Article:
Everyone of us have something in our past that we have said, or done, that we regret. It is part of being human. Yet, what do you do with that shame from your past? In a strange story titled “Cold Storage” neurologist Dr. Oliver Sacks describes a patient, identified as Uncle Toby, whom he met in 1957 in London. While making a house call to see a sick child, another doctor saw Uncle Toby sitting silent and motionless in a corner of the room. When the doctor asked about the figure, the family explained matter-of-factly, “That’s Uncle Toby. He’s hardly moved in seven years.”
Uncle Toby’s initial slowing down had been so gradual as to go almost unnoticed. Later, it became so profound that it was just accepted by the family. “He was fed and watered daily, and He was really no trouble. . . . Most people never noticed him, still, silent in the corner. He was not regarded as ill; he had just come to a stop.”
Uncle Toby, it turned out, was suffering from a thyroid malfunction, and his metabolic rate had been reduced almost to zero. His temperature, which had to be measured on a special thermometer, proved to be 20 degrees celcius. He was, in Dr. Sacks’ words, “alive, but not alive; in abeyance, in cold storage.” Over a period of weeks, doctors administered progressively larger doses of thyroxine to Uncle Toby, and his temperature rose steadily; soon he was walking and talking. Within a month, Dr. Sacks says, Uncle Toby had “awakened.”
The case then took a darkly ironic turn. The doctors discovered that Uncle Toby had a highly malignant, rapidly growing cancer. Such cancers ordinarily kill within a few months, but “it seemed that his cancer, like the rest of him, had been arrested in cold storage.” Once he warmed up, the growth of the cancer increased rapidly and he died several days later.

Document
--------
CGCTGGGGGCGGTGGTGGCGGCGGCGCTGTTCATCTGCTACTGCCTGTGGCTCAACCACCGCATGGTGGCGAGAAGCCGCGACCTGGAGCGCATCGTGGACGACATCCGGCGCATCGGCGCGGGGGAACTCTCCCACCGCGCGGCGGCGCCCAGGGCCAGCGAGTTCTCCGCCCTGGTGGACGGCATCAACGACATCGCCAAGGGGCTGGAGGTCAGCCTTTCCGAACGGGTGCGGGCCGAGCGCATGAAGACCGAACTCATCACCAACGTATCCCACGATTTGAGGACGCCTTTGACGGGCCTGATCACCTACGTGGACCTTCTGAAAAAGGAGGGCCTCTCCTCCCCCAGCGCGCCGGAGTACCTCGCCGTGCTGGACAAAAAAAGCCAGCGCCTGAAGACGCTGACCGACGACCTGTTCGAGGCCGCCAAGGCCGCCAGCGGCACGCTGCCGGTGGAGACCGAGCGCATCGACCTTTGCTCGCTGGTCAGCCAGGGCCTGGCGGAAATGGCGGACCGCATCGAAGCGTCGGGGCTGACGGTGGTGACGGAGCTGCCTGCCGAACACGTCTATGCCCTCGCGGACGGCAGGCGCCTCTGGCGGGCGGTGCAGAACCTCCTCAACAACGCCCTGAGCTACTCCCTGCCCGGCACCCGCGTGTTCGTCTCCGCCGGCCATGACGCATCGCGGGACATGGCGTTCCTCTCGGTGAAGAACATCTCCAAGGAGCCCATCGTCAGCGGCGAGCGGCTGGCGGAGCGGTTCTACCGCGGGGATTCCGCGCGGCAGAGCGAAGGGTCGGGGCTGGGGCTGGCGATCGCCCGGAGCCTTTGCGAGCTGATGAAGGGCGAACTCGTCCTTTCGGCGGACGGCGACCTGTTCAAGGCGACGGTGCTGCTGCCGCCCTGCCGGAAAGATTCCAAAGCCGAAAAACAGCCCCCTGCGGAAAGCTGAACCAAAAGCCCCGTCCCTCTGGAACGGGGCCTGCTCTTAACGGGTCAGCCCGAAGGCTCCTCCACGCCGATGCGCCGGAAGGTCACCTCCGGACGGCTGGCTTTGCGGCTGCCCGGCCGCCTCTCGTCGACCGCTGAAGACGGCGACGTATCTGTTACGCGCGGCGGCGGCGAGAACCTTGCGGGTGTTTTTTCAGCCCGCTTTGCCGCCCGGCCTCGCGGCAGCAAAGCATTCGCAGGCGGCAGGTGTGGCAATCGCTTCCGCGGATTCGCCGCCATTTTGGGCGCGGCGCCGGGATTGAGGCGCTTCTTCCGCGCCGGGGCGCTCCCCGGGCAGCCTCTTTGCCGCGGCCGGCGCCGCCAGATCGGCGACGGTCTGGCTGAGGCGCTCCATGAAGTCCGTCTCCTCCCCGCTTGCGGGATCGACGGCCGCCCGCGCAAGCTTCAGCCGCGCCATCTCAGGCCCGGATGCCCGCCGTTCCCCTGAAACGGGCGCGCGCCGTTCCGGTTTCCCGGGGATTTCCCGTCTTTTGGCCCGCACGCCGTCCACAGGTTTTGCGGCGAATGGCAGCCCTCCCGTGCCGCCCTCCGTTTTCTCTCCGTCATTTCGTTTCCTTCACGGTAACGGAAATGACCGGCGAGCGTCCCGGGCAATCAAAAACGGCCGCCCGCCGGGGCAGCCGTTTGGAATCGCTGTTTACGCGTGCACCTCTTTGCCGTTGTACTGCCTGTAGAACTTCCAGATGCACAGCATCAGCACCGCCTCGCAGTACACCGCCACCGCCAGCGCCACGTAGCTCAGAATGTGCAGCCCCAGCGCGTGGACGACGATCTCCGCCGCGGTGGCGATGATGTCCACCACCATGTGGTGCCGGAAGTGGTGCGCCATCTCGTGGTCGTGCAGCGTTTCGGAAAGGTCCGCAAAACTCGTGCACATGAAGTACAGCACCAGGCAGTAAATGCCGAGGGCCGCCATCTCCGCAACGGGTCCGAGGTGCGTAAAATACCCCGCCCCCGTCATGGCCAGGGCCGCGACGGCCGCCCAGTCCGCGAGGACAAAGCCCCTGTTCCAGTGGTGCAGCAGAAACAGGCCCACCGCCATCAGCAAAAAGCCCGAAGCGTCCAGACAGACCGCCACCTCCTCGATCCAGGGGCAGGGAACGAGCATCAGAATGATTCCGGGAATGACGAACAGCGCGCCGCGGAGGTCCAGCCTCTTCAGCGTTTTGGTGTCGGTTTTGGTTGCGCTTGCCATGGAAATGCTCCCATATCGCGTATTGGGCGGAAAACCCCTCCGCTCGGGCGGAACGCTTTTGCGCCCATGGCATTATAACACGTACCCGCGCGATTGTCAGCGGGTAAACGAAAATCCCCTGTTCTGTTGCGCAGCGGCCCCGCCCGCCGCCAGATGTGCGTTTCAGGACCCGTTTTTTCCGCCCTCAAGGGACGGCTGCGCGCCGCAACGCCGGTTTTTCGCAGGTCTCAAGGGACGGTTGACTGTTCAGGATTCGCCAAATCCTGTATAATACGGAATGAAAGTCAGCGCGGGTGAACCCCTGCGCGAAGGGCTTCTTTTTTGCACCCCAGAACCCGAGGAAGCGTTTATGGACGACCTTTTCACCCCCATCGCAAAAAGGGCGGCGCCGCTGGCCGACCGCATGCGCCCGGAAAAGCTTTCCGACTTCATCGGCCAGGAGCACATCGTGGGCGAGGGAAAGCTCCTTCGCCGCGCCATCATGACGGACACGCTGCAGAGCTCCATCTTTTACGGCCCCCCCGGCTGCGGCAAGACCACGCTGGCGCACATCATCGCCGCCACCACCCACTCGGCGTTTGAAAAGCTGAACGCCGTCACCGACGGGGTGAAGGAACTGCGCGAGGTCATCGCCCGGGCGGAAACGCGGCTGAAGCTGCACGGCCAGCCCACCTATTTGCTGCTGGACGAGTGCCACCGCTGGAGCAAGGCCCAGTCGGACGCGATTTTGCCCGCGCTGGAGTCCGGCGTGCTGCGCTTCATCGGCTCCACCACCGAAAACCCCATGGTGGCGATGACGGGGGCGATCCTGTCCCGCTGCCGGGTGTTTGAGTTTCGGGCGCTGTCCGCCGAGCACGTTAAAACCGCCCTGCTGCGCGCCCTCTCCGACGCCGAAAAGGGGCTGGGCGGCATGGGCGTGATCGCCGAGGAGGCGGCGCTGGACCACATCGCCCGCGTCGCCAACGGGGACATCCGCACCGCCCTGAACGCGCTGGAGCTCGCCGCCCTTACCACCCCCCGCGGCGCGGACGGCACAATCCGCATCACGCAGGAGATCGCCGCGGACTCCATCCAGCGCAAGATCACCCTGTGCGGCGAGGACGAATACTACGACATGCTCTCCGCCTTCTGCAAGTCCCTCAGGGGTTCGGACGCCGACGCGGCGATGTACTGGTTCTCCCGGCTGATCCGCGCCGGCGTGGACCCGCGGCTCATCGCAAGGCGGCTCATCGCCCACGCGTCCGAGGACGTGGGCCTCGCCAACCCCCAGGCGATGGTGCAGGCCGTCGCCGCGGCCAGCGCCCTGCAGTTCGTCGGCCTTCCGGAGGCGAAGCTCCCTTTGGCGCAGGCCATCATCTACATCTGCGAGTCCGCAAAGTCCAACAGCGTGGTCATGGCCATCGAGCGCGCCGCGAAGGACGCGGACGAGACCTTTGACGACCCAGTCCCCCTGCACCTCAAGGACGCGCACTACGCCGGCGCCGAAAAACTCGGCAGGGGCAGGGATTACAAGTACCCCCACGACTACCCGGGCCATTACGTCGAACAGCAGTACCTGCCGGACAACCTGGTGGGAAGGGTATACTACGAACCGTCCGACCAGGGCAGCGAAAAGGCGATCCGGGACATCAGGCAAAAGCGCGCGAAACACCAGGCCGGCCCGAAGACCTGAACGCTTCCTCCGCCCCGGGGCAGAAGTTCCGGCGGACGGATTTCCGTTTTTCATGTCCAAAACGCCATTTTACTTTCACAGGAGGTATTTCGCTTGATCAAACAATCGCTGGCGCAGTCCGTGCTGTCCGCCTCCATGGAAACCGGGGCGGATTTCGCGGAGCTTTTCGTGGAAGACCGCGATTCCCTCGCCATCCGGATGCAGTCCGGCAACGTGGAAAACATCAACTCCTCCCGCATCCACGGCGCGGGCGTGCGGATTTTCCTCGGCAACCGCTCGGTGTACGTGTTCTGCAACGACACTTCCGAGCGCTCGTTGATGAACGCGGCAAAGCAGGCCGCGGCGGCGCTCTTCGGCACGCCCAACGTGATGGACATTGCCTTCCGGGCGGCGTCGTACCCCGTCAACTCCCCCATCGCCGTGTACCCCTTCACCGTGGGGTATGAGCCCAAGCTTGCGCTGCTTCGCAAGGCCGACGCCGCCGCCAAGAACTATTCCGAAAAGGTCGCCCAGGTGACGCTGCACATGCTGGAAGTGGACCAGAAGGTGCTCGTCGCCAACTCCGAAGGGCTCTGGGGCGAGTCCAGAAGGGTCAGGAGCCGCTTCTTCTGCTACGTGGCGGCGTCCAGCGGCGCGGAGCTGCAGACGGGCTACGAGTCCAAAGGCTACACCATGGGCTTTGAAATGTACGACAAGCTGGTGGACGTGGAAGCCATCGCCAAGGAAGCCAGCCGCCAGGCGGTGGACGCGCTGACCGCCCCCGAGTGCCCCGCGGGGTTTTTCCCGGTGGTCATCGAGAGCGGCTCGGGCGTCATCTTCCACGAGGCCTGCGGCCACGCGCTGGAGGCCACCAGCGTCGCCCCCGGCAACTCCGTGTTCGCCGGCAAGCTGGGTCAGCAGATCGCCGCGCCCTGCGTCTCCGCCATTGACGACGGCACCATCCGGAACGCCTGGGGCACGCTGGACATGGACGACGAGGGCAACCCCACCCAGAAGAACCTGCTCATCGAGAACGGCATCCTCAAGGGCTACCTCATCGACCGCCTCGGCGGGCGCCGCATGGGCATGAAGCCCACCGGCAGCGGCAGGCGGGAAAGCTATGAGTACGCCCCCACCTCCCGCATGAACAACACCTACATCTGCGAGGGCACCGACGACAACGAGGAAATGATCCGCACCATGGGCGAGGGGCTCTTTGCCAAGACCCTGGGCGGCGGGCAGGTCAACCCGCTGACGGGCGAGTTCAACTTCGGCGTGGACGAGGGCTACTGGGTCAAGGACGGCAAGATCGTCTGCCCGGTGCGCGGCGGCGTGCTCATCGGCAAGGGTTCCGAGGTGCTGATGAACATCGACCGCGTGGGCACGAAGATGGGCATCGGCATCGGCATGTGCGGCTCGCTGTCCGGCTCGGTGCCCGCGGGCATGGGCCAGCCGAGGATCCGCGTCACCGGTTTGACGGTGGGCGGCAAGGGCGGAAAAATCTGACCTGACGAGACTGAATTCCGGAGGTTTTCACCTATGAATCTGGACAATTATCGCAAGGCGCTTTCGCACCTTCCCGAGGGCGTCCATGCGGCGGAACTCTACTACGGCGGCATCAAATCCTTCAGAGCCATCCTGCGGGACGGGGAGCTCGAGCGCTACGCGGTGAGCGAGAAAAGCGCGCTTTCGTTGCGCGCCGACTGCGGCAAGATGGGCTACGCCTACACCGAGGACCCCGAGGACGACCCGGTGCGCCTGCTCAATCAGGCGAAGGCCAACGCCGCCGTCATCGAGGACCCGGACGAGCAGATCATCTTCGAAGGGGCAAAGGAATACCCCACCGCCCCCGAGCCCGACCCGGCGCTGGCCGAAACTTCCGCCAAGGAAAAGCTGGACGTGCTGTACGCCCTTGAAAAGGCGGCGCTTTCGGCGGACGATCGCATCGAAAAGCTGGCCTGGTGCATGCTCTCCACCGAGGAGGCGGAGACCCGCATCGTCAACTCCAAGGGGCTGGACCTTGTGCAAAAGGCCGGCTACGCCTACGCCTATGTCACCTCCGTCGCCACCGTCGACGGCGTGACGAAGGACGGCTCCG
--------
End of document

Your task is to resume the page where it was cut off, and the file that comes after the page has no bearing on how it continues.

There is an emotional and spiritual principle to this story. Everyone one of us at some point in our life have been hurt or damaged by another. Perhaps you have been the cause of hurt for someone and you carry around the guilt? What have you done with the hurt? I suspect too many of us deny (the feeling of guilt or shame because we see no way out of it), repress, or ignore the anger and hurt. We put it into cold storage, but never really forgive ourselves for the hurt we have dished out, nor do we forgive those who have hurt us. When you do that, your mind, body and soul are slowly being poisoned by resentment and anger and like the cancer for Uncle Toby it will get you in the end.
When we are aware of our sin, guilt, or shame Scripture makes it clear that God is willing and able to forgive. “If we confess our sins, He is faithful and just and will forgive us our sins and purify us from all unrighteousness” (1 John 1:9 NIV). Don’t put your shame, your sin, your past in cold storage where it can get you in the end, but confess it to the one who is willing and able to forgive.